I. What is Drugs?
, broadly speaking, is any substance that, when absorbed into
the body of a living organism, alters normal bodily function. There is no
single, precise definition, as there are different meanings in drug control law,
government regulations, medicine, and colloquial usage.
In pharmacology, a drug is "a chemical substance used in the treatment,
cure, prevention, or diagnosis of disease or used to otherwise enhance
physical or mental well-being." Drugs may be prescribed for a limited
duration, or on a regular basis for chronic disorders.
Recreational drugs are chemical substances that affect the central nervous
system, such as opioids or hallucinogens. They may be used for perceived
beneficial effects on perception, consciousness, personality, and behavior.
Some drugs can cause addiction and habituation.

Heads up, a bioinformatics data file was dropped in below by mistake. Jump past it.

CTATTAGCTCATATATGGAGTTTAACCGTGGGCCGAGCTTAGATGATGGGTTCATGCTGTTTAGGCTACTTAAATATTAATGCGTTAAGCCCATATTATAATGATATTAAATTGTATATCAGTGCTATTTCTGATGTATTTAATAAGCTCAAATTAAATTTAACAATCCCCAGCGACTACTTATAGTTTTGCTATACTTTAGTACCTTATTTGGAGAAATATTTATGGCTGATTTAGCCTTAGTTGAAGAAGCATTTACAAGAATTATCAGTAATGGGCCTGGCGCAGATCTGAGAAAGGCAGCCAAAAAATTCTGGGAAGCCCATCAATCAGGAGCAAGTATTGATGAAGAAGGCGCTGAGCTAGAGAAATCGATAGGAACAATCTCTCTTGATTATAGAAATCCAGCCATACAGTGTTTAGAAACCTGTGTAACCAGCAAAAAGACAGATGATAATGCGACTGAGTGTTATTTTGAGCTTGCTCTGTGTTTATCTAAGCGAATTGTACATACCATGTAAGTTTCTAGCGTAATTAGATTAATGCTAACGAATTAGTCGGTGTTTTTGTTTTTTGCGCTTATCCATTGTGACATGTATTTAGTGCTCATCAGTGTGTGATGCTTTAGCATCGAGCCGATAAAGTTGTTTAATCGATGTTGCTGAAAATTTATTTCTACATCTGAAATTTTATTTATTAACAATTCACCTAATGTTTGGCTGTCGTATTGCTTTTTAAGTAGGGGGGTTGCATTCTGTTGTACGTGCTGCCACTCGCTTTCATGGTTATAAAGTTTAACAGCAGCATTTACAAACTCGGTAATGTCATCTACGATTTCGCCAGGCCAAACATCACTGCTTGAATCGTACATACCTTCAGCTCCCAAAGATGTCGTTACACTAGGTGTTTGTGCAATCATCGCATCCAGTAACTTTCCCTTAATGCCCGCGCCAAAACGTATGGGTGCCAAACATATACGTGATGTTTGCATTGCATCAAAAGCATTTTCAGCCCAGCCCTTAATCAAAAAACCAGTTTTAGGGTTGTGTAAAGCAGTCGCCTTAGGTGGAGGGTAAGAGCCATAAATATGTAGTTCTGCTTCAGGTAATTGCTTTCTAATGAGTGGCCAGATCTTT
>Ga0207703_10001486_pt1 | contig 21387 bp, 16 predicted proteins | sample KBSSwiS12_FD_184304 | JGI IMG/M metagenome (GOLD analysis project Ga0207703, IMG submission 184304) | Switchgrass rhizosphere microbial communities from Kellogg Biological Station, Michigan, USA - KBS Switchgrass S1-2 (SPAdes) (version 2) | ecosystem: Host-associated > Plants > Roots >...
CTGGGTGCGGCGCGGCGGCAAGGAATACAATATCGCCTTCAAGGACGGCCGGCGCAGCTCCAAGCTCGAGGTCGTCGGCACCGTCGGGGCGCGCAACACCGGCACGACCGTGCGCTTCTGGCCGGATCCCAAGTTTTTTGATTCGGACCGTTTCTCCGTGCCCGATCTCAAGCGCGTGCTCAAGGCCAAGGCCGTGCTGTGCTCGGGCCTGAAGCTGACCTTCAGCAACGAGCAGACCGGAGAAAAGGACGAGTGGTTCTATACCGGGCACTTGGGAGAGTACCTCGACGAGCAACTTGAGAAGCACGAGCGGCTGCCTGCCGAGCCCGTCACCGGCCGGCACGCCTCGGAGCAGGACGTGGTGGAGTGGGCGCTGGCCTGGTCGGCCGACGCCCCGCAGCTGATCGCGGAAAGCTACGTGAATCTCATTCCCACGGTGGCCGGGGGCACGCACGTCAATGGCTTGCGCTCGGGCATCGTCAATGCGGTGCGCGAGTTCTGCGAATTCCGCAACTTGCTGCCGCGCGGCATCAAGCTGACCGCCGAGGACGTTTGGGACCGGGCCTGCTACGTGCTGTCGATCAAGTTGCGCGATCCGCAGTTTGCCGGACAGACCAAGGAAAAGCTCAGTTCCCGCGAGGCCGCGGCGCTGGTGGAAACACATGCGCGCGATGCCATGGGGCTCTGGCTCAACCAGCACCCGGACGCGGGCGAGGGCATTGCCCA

Drugs are usually distinguished from endogenous biochemicals by being
introduced from outside the organism. For example, insulin is a hormone
that is synthesized in the body; it is called a hormone when it is synthesized
by the pancreas inside the body, but if it is introduced into the body from
outside, it is called a drug.
Many natural substances such as beers, wines, and some mushrooms, blur
the line between food and drugs, as when ingested they affect the
functioning of both mind and body.